International Festival
of Computer Arts

Project

Makrolab

  • Installation
Artist Marko Peljhan
Makrolab

A fusion of art, science and communication technology, the integral project of Makrolab (1997 - 2007) was a mobile and ecologically sustainable living, research and communication unit. It saw its first presentation in the art context on the Luttenberg hill near Kassel, at the exhibition Documenta X. The group of artists and scientists who lived and worked at the Makrolab station fashioned a conceptual landscape there: an immaterial environment of telephone and aerial communications, television signals, and radio airwaves. Makrolab was designed as an autonomous environment, powered by sustainable sources of energy(solar and wind power), and for prolonged existence in an isolated environment, where it could withstand extreme natural conditions. It had three basic structural dimensions- analytical, processual, and performative- and was interested in the integral research of three dynamic global systems: telecommunications, the weather and climate, and migration(of people, capital, goods, flora, and fauna). One of the primary communication media that the project used was its website; others included direct satellite radio and data transmission, microwave, and high-frequency links.

Telecommunication, the main aspect of the project, was concentrated on the discovery and recording of the events which took place in the densely populated abstract areas of the electromagnetic spectrum. It was created as a process of transcribing invisible and vague micro-environmental activities into traditional, threedimensional textures-documents. Since its first prototype mark I at the Dokumenta, Makrolab has made many nomadic moves: to Australia in 2000 and Scotland in 2002 to its last presentation as a working station in the form of mark II prototype at the Campalto island in the Venetian Lagoon during the 2003 Biennale. The processing of the collated data always depended on the specific natural, geopolitical, and cultural environment that the station inhibited at the time and targeted specific research and exhibition goals.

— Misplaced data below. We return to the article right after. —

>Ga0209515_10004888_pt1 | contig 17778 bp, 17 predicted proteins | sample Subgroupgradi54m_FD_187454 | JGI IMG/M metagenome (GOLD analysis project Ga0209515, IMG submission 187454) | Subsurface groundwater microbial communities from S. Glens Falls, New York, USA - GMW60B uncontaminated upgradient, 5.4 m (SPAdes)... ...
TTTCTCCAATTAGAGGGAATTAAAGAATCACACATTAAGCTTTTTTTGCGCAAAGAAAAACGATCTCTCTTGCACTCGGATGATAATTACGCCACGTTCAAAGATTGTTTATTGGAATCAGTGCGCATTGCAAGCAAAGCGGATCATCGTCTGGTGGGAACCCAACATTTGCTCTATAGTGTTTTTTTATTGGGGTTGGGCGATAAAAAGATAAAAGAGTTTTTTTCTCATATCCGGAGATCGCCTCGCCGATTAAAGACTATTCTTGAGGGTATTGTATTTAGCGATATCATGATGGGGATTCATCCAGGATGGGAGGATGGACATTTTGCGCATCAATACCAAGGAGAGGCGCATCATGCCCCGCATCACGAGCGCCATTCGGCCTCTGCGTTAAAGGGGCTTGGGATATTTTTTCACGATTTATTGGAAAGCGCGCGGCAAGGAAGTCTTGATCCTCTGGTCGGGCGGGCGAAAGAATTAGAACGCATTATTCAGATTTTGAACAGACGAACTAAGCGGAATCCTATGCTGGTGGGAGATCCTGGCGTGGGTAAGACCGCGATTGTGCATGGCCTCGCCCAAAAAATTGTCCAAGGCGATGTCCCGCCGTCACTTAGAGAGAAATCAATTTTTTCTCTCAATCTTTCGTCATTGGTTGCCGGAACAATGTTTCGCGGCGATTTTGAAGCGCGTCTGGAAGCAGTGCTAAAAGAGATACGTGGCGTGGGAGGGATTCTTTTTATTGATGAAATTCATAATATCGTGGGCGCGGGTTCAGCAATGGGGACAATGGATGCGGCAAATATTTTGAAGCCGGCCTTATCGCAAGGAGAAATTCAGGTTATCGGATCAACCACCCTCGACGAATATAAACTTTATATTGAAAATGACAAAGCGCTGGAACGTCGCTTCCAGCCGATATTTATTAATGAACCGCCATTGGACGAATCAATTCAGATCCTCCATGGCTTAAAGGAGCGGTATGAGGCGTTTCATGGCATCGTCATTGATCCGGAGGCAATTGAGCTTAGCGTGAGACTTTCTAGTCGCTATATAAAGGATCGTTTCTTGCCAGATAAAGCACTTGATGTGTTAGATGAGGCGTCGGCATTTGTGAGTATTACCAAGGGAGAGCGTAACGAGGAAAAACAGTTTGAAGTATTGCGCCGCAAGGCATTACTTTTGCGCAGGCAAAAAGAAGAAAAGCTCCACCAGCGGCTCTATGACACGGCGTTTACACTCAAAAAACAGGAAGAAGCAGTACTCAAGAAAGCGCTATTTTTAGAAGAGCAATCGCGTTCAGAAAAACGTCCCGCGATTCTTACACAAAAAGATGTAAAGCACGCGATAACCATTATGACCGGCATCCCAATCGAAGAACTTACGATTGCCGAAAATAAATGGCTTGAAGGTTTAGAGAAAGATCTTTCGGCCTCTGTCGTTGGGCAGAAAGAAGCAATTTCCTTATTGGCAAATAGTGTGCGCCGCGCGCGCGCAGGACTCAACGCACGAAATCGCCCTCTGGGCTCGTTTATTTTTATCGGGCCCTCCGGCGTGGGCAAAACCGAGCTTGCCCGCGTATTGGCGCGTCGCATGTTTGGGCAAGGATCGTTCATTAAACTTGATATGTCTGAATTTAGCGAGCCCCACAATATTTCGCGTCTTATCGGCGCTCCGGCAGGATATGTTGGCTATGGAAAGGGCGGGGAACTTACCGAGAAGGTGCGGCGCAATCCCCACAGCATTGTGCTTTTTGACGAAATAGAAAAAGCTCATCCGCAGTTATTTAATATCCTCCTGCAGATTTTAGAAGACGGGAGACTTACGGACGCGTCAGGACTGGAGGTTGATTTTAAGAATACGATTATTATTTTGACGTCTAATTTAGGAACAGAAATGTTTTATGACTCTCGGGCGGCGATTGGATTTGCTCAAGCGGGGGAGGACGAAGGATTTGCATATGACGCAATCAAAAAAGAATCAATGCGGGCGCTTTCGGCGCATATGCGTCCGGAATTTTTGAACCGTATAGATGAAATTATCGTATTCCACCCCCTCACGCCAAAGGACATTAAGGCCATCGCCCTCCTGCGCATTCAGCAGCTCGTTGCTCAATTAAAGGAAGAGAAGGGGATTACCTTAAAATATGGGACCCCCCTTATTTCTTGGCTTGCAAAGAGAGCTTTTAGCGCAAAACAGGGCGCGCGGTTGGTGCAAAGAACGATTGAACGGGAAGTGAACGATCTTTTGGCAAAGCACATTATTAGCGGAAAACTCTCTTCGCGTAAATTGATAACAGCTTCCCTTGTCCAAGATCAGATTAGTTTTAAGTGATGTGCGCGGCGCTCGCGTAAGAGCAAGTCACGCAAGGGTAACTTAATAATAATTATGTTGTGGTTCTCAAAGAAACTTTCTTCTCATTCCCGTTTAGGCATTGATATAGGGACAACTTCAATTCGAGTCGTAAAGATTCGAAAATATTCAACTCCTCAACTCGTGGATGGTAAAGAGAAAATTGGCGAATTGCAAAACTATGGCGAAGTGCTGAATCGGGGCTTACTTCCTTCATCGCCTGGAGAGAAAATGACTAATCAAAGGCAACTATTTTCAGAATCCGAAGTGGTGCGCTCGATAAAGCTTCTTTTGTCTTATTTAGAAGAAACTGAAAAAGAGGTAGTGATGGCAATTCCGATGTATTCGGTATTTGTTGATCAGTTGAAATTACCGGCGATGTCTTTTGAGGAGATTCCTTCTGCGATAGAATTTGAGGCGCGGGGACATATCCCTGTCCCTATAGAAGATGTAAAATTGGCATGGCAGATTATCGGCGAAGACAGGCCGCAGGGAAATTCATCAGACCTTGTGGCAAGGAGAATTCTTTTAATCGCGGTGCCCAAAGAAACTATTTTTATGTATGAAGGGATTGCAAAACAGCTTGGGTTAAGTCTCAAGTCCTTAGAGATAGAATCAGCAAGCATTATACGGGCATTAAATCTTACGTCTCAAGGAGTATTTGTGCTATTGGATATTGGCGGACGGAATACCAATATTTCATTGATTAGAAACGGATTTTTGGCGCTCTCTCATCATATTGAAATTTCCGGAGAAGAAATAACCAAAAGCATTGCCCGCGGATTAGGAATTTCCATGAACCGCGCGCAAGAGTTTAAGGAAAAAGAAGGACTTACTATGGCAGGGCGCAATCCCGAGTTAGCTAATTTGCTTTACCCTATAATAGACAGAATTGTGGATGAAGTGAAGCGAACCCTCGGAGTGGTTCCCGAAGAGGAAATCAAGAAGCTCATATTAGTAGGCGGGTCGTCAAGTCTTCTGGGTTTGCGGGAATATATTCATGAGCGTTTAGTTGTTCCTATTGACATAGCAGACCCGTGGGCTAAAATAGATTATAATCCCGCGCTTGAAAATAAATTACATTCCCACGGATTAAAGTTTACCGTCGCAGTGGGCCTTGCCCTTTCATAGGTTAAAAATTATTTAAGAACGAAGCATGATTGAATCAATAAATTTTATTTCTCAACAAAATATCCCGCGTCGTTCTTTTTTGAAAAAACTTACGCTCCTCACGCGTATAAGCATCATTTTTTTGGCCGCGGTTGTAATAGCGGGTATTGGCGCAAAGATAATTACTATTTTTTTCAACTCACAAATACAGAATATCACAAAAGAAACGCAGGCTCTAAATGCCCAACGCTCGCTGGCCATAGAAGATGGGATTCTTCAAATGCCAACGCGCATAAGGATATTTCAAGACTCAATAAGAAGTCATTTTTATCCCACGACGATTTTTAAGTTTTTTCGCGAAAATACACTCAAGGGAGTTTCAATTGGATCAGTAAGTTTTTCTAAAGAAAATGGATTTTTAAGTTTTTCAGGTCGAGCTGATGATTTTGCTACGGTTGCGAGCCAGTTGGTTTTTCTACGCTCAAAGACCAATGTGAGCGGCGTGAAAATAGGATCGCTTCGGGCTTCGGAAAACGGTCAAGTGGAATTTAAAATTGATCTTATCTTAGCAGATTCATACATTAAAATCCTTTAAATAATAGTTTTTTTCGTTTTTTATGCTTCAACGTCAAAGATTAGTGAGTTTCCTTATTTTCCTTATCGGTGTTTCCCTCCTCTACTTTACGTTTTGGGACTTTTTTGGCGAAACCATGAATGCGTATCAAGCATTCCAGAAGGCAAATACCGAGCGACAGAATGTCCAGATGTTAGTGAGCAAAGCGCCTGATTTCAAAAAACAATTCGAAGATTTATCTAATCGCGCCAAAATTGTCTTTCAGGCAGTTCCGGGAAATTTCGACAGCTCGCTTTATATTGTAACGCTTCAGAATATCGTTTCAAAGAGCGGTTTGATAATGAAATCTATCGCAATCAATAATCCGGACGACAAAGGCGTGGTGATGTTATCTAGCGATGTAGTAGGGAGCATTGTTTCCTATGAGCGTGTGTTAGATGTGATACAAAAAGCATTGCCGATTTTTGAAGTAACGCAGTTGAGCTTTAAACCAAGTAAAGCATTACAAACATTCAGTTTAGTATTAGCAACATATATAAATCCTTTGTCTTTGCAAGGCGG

The next stage of the project was permanent art and scientific research station in the Arctic; the Makrolab modules were there operated by Inuit tactical-media workers and hunters. Autonomous micropolitical processing of global data was to become established in the transnational polar region as a structure that is directly integrated into the global geopolitical currents through its isolation. This scenario corresponds to the proposition that individuals in limited but intense isolation produce a more revolutionary code than massive social movements.